Site-wide headers allow a single resource to inject HTTP response headers for an entire origin. Accordingly, the ability to write to that resource needs to be carefully controlled by the origin server.
Because headers sent via this mechanism will not be seen by user agents and intermediaries that do not implement this specification, they will potentially have a different view of the response headers.
7.1. Normative References
- Bradner, S., “Key words for use in RFCs to Indicate Requirement Levels”, BCP 14, RFC 2119, DOI 10.17487/RFC2119, March 1997, <https://www.rfc-editor.org/info/rfc2119>.
- Nottingham, M. and E. Hammer-Lahav, “Defining Well-Known Uniform Resource Identifiers (URIs)”, RFC 5785, DOI 10.17487/RFC5785, April 2010, <https://www.rfc-editor.org/info/rfc5785>.
- Barth, A., “The Web Origin Concept”, RFC 6454, DOI 10.17487/RFC6454, December 2011, <https://www.rfc-editor.org/info/rfc6454>.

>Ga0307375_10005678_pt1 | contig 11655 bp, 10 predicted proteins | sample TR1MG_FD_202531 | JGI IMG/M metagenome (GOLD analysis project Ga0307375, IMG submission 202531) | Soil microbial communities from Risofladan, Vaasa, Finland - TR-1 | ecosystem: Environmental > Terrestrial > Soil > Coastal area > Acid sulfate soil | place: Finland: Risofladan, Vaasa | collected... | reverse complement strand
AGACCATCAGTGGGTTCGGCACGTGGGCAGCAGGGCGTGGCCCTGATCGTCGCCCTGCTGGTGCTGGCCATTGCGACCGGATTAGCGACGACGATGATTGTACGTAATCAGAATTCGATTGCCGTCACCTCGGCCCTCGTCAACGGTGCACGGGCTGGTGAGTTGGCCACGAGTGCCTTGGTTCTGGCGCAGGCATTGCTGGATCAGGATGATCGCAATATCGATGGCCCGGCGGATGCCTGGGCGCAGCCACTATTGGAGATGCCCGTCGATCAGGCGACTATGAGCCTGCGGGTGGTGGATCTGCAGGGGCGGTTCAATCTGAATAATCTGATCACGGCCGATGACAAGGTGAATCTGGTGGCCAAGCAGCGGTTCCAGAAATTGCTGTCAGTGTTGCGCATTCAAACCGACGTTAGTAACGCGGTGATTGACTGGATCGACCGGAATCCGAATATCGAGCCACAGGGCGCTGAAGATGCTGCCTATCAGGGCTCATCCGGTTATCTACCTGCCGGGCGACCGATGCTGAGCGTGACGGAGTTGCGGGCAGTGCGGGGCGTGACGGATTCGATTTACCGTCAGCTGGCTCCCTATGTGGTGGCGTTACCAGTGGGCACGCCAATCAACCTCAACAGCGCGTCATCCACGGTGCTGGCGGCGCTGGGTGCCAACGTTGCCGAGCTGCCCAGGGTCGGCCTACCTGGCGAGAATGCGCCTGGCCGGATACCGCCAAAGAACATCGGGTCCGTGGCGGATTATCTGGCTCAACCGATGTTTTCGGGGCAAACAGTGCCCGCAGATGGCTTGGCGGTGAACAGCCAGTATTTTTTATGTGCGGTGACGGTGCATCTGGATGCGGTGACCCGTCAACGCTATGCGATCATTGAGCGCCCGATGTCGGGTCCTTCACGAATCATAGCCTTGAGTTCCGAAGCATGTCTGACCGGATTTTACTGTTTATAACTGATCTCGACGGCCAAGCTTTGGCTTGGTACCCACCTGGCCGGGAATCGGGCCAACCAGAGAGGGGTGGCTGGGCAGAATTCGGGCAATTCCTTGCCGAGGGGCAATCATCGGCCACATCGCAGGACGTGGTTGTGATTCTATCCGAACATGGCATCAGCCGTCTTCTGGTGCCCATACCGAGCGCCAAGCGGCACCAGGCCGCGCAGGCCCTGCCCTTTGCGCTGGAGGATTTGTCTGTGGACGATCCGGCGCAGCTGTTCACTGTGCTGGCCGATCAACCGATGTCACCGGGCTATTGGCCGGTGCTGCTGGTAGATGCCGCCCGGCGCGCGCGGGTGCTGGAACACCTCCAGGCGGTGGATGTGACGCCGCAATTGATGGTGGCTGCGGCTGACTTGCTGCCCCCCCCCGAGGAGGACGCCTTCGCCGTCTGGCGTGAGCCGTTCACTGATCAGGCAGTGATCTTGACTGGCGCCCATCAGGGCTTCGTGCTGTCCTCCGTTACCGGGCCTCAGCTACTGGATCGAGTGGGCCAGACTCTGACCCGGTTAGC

- Fielding, R., Ed. and J. Reschke, Ed., “Hypertext Transfer Protocol (HTTP/1.1): Message Syntax and Routing”, RFC 7230, DOI 10.17487/RFC7230, June 2014, <https://www.rfc-editor.org/info/rfc7230>.
- Fielding, R., Ed. and J. Reschke, Ed., “Hypertext Transfer Protocol (HTTP/1.1): Conditional Requests”, RFC 7232, DOI 10.17487/RFC7232, June 2014, <https://www.rfc-editor.org/info/rfc7232>.
- Fielding, R., Ed., Nottingham, M., Ed., and J. Reschke, Ed., “Hypertext Transfer Protocol (HTTP/1.1): Caching”, RFC 7234, DOI 10.17487/RFC7234, June 2014, <https://www.rfc-editor.org/info/rfc7234>.
7.2. Informative References
- Hodges, J., Jackson, C., and A. Barth, “HTTP Strict Transport Security (HSTS)”, RFC 6797, DOI 10.17487/RFC6797, November 2012, <https://www.rfc-editor.org/info/rfc6797>.
- Evans, C., Palmer, C., and R. Sleevi, “Public Key Pinning Extension for HTTP”, RFC 7469, DOI 10.17487/RFC7469, April 2015, <https://www.rfc-editor.org/info/rfc7469>.
- Belshe, M., Peon, R., and M. Thomson, Ed., “Hypertext Transfer Protocol Version 2 (HTTP/2)”, RFC 7540, DOI 10.17487/RFC7540, May 2015, <https://www.rfc-editor.org/info/rfc7540>.
- Peon, R. and H. Ruellan, “HPACK: Header Compression for HTTP/2”, RFC 7541, DOI 10.17487/RFC7541, May 2015, <https://www.rfc-editor.org/info/rfc7541>.
- West, M., Barth, A., and D. Veditz, “Content Security Policy Level 2”, World Wide Web Consortium CR CR-CSP2-20150721, July 2015, <http://www.w3.org/TR/2015/CR-CSP2-20150721>.